Carlos Pazos

The career of Carlos Pazos has always thrived on contradiction. A veteran Barcelona artist, he has long tried to distance himself from what his Catalan peers were doing. Although his name is widely known among artists, he is not well known to the public. Three years ago he was awarded the Premio Nacional de Artes Plásticas—the most important prize given by a Spanish institution—but little of his work is owned by museums.

Organized in conjunction with MACBA in Barcelona (its director, Manuel Borja-Villel, is the show’s curator), “No me digas nada” (Don’t Tell Me Anything), the enormous exhibition at the Reina Sofía, not only failed to clear up the ambiguities in Pazos’s life and work, it actually heightened them: Three hundred works on display revealed the artist’s desire above all to be in constant motion and to vary from the norm. The layout of this vast accumulation, including not only Pazos’s own sculptures and installations but also objects from his private hoard, presented a scene quite unlike that usually found in museums. The motley and the kitsch faced off with the sober and the elegant; good taste stood side by side with bad.

The exhibition included rarely seen early pieces as well as Pazos’s most famous work, “Voy a hacer de mí una estrella” (I Am Going to Make Myself into a Star), 1975. Made two years before Cindy Sherman began her “Untitled Film Stills,” 1977–80, this series of twenty-one black-and-white photographs shows the artist incarnating various movie characters. At a time when Catalan art was primarily conceptual, with political overtones, Pazos turned to narcissism and simulation, foretelling the course of his work for the next five years, in which self-representation would be central.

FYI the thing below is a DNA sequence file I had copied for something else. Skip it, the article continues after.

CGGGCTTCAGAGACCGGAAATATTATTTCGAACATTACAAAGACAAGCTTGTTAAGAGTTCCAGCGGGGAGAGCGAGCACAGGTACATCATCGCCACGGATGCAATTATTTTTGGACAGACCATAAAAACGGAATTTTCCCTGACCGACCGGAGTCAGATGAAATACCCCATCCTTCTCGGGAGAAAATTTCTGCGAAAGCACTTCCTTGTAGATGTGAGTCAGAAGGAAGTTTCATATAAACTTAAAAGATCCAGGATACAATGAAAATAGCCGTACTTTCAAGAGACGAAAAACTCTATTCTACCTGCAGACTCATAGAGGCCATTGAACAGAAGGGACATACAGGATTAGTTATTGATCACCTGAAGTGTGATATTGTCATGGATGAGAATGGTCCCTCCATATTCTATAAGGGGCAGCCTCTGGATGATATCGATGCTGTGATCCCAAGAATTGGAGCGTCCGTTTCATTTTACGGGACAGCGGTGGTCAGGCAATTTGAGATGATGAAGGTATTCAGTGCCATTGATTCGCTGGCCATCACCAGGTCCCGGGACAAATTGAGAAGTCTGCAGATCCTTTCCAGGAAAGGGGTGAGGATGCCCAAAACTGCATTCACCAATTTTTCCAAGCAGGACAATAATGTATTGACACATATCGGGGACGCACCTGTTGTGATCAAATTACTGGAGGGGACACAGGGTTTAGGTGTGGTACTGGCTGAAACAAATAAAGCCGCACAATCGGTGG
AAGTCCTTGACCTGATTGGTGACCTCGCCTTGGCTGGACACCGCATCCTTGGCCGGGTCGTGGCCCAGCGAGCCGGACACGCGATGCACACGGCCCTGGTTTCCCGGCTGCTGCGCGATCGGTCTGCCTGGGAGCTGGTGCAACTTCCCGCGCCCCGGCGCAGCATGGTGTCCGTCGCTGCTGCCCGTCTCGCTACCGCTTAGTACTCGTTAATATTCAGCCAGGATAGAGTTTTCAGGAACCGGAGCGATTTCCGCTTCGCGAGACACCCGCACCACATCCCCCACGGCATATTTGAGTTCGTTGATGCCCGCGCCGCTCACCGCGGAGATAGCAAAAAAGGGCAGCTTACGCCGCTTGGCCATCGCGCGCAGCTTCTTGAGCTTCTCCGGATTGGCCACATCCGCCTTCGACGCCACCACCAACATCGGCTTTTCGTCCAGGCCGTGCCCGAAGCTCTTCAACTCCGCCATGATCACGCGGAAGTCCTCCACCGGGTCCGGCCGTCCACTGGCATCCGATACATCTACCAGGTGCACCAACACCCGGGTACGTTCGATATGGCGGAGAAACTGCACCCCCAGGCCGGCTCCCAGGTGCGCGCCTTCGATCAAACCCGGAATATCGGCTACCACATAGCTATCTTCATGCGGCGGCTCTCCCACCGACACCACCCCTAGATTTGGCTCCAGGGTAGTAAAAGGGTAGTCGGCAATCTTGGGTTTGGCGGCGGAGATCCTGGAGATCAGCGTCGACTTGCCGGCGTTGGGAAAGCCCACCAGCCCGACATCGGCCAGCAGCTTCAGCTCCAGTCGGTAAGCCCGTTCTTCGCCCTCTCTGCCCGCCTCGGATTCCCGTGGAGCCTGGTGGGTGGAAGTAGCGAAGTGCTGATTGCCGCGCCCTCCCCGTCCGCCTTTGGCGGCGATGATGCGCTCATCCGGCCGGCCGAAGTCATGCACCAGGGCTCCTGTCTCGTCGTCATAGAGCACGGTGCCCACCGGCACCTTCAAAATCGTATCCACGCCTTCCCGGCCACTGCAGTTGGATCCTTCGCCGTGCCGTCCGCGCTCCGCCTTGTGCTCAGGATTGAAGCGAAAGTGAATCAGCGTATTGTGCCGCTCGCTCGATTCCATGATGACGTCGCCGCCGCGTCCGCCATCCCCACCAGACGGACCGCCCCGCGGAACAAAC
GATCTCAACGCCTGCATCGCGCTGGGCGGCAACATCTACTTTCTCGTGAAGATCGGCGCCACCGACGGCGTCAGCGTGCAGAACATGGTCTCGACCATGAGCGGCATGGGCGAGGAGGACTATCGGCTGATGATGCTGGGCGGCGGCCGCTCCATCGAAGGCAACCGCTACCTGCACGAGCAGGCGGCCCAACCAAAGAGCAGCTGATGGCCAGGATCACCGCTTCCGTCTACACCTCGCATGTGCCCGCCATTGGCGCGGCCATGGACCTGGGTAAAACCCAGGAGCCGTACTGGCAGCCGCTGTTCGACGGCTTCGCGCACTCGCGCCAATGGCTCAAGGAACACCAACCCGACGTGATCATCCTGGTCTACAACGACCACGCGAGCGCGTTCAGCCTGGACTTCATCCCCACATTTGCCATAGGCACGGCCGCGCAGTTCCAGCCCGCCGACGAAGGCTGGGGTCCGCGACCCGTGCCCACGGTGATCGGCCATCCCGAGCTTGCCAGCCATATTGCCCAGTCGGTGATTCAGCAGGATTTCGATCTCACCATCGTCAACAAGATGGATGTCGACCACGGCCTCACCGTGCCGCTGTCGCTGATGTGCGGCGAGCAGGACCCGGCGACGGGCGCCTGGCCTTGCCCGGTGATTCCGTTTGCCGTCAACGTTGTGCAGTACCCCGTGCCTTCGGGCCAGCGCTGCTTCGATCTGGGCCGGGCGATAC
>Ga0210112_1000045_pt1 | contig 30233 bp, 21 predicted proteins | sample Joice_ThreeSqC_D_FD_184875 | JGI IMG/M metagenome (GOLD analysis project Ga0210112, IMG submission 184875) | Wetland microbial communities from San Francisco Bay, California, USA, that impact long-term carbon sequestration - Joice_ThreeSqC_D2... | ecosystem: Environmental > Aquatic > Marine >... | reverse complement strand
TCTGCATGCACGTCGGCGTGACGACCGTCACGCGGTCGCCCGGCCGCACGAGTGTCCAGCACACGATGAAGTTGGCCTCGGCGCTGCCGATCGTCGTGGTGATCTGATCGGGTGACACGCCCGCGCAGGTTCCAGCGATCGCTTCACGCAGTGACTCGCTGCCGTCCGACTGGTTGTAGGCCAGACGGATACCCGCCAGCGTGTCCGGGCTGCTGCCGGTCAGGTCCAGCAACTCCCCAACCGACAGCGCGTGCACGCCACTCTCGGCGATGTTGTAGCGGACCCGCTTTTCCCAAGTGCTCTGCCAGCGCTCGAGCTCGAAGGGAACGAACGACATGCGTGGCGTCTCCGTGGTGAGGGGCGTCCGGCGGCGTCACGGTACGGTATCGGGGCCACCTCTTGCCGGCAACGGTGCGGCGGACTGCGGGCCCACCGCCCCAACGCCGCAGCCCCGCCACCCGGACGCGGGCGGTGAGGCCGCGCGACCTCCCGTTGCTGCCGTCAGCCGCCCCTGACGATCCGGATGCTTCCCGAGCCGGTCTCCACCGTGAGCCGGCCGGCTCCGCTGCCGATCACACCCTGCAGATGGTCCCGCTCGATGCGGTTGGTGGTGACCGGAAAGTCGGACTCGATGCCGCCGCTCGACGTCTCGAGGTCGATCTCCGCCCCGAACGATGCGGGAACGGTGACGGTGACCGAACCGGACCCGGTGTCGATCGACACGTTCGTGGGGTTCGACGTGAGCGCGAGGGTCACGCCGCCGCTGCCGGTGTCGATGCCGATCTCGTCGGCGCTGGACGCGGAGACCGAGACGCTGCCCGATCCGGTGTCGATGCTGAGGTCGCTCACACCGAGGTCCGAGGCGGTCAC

But in 1980 Pazos decided, in the words of poet Ángel González, to go from “the adolescent artist he was to the damaged artist he is.” That was the year he elected not to show up for his own performance, Bonjour melancolía (Hello, Melancholy), sending an actor in his place. After this, Pazos disappeared from his work. Yet, as this exhibition shows, in some way he has always remained there, right at the center—as revealed by even the titles of works from the ’80s, such as Podría acostumbrarme al peso de tus diamantes (I Could Get Used to the Weight of Your Diamonds), 1987, and Había dejado profundas cicatrices en mi corazón y en mi talonario (Someone Left Deep Scars in My Heart and My Checkbook), 1988. In the early works in which he appeared, Pazos was trying to be someone else; now that he was absent, his works became markedly autobiographical. And this in the midst of the post-Minimalist revival that took over the Spanish art scene in the late ’80s! Once again, Pazos positioned himself where he was least expected. Although eventually many of his themes—role-playing, popular culture, narrative, and so on—were adopted by others, his heterodoxy continues, as shown here by his refusal to differentiate between objects purchased in toy stores or gift shops and his own work. Thus, the line between art object and found object, between artist and consumer, between the sublime and the vulgar, was blurred in the vast rooms of the Reina Sofía.

Pablo Llorca

Translated from Spanish by Jane Brodie.